Chinese Chang’e-4 lunar rover confirms Moon crater theoryhttps://indianexpress.com/article/technology/science/chinese-change-4-lunar-rover-confirms-moon-crater-theory-5731219/

Chinese Chang’e-4 lunar rover confirms Moon crater theory

The Chinese lunar rover Chang'e-4 may have confirmed a longstanding idea about the origin of a vast crater on the far side of the Moon.

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An image captured by Chang’E 4 showed the landscape near the landing site. Credit: NAOC/CNSA

China’s Chang’e-4 was the first mission to land on the far side of the Moon. The lunar probe collected new evidence from a crater on the Moon, which is also the largest crater in the solar system.

Li Chunlai, a professor of the National Astronomical Observatories of Chinese Academy of Sciences (NAOC), and his team landed the fourth Chang’e probe (CE-4) in the Moon’s 180km-wide impact bowl called Von Kármán crater inside the South Pole-Aitken (SPA) basin, which stretches about 2,500 kilometers and covers nearly a quarter of the Moon’s circumference

The probe collected spectral data samples from the flat stretches of the basin and as well as the deep impacts within the basin.

The findings from the CE-4 were published on May 16, 2019 in the journal Nature, clarifying how the Moon may have evolved. According to Chunlai, the evolution of the Moon may provide a window into the evolution of the Earth and other terrestrial planets, given the lunar surface is relatively untouched.

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An image captured by Chang’E 4 showed the landscape near the landing site. Credit: NAOC/CNSA

In the 1970s, it was theorised that in the Moon’s infancy, an ocean made of magma covered its surface. As the molten ocean began to calm and cool, heavier components sank, while the lighter minerals floated to the top, which crusted over in a sheet of mare basalt such as olivine and pyroxene. Asteroids crashed into the lunar surface, cracked through the crust kicking up pieces of the lunar mantle.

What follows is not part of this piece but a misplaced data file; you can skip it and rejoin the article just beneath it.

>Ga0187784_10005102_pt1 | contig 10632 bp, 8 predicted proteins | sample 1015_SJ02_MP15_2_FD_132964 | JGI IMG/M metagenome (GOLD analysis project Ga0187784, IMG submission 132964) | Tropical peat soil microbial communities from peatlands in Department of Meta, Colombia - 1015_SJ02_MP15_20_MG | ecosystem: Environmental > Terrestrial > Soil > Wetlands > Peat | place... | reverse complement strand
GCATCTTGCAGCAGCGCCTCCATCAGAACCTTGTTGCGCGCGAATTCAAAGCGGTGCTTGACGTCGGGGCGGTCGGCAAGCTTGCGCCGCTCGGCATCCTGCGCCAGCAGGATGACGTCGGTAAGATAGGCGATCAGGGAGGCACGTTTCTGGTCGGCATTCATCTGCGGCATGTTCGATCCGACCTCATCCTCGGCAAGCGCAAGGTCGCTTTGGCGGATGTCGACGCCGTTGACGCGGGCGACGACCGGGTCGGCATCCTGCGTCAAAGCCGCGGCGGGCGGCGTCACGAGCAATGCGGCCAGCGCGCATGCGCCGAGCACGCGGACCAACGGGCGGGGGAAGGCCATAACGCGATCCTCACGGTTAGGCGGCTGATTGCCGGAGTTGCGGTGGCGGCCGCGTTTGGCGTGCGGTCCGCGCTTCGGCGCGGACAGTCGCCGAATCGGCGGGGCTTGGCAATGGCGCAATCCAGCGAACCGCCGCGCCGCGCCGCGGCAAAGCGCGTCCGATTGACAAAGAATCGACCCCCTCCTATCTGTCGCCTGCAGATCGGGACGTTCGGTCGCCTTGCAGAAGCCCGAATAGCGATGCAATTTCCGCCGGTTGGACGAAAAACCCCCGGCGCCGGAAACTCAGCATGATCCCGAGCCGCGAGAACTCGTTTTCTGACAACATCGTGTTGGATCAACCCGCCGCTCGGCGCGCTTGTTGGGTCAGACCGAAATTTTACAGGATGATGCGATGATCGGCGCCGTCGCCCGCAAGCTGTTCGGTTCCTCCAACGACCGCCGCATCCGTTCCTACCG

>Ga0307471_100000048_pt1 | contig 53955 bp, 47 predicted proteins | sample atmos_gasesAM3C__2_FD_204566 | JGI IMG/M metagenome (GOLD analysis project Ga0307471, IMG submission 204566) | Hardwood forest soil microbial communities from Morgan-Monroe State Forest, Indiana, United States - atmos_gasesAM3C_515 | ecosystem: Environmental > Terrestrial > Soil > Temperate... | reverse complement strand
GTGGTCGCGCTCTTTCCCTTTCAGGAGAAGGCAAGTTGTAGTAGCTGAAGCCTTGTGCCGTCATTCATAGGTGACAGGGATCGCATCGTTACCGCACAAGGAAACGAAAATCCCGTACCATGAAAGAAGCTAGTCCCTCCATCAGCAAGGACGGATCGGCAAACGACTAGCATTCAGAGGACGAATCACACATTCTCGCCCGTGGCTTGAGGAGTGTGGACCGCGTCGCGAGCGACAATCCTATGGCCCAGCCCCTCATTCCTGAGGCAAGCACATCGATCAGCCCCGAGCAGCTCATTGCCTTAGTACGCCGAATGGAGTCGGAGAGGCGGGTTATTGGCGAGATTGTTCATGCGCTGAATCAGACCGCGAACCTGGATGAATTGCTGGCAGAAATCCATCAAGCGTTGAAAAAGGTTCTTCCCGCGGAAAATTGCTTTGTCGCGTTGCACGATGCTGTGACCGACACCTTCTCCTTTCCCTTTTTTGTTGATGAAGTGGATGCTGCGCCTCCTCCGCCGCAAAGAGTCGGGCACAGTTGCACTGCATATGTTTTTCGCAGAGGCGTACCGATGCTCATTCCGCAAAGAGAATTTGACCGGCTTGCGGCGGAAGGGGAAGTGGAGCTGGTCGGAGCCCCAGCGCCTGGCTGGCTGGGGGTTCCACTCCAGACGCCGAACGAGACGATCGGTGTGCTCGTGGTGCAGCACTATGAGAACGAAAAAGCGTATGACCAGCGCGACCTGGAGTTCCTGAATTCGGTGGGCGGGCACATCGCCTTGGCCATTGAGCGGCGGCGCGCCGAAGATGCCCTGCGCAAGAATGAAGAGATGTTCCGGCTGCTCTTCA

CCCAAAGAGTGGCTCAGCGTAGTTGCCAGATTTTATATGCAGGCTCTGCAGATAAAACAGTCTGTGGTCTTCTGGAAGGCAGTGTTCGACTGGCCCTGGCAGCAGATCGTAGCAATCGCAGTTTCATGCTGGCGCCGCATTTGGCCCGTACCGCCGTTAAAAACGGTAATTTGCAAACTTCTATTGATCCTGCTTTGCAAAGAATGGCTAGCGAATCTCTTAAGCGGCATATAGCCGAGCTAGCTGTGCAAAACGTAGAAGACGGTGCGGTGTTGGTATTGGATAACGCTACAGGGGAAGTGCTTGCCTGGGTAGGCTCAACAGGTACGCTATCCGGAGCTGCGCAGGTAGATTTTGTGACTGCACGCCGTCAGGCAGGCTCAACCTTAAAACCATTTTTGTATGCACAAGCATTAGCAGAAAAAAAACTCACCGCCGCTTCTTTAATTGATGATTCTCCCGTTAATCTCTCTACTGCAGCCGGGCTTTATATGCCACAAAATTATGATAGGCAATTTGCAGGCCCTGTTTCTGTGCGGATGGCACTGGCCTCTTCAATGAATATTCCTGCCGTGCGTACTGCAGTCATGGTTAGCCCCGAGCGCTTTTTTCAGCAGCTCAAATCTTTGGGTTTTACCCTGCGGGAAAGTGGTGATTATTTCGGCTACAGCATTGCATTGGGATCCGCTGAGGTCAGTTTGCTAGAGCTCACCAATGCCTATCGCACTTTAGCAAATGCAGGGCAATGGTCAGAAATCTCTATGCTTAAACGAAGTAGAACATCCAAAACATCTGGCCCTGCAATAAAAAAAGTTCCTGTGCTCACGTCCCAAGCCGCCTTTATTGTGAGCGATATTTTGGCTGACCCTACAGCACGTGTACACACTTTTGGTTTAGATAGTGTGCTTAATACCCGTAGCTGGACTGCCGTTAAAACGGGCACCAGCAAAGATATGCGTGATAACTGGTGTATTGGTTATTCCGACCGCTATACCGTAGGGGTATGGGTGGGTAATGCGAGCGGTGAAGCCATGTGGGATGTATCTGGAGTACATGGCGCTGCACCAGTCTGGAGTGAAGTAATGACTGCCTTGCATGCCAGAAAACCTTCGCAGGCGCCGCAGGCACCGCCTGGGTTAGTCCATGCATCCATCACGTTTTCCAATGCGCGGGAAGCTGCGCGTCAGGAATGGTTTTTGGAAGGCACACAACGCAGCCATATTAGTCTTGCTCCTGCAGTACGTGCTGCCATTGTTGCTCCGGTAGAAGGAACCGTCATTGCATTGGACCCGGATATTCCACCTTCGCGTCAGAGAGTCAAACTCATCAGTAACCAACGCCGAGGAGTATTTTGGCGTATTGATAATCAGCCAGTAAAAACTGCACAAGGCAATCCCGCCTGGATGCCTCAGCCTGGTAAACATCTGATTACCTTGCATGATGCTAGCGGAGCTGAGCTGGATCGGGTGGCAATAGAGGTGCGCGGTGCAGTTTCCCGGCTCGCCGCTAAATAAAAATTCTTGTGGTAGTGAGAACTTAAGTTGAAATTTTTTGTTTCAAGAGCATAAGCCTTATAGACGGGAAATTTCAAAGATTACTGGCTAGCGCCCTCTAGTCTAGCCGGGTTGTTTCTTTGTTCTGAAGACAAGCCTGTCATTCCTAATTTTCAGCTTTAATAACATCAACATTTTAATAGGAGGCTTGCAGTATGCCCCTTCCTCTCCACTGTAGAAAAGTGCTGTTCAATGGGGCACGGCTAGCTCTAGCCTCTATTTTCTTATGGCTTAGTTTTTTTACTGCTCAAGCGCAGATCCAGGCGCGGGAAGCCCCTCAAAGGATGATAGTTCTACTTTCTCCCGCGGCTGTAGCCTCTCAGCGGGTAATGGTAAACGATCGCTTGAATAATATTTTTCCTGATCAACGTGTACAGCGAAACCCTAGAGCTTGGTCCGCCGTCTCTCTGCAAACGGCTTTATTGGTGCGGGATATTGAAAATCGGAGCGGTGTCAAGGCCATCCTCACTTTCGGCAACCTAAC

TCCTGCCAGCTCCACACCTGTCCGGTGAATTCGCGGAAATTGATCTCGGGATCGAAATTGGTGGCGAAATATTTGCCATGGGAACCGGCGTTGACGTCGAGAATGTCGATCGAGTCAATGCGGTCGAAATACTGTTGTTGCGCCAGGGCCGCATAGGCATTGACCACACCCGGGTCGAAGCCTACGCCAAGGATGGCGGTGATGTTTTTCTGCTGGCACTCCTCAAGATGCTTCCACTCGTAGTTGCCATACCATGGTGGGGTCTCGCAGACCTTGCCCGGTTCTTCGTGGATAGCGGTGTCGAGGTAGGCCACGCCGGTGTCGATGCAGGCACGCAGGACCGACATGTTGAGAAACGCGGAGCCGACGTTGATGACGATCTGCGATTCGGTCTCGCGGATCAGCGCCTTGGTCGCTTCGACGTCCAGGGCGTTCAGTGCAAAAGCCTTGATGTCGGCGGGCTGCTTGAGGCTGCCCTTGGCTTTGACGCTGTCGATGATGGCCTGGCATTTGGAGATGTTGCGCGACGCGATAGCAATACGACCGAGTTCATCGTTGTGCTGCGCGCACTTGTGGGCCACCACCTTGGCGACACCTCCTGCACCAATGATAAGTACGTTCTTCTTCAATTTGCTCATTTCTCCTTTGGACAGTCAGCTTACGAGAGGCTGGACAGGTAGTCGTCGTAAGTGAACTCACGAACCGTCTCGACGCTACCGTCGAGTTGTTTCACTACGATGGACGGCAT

So, the researchers expected to find excavated mantle material on the floor of the SPA basin. Instead, the early results from the rover’s Visible and Near Infrared Spectrometer (VNIS) suggest the rocks contain minerals known as low-calcium (ortho)pyroxene and olivine, which is also the primary component of the earth’s upper mantle.

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The authors of the paper want to continue their examination of lunar rocks. The CE-4 needs to explore more to better understand the geology of its landing site on the Moon. It also needs to collect more spectral data to validate its initial findings and to fully understand the composition of the lunar mantle. The researchers have also raised the possibility of sending another mission to the moon to deliver some of these rocks to Earth for study in laboratories.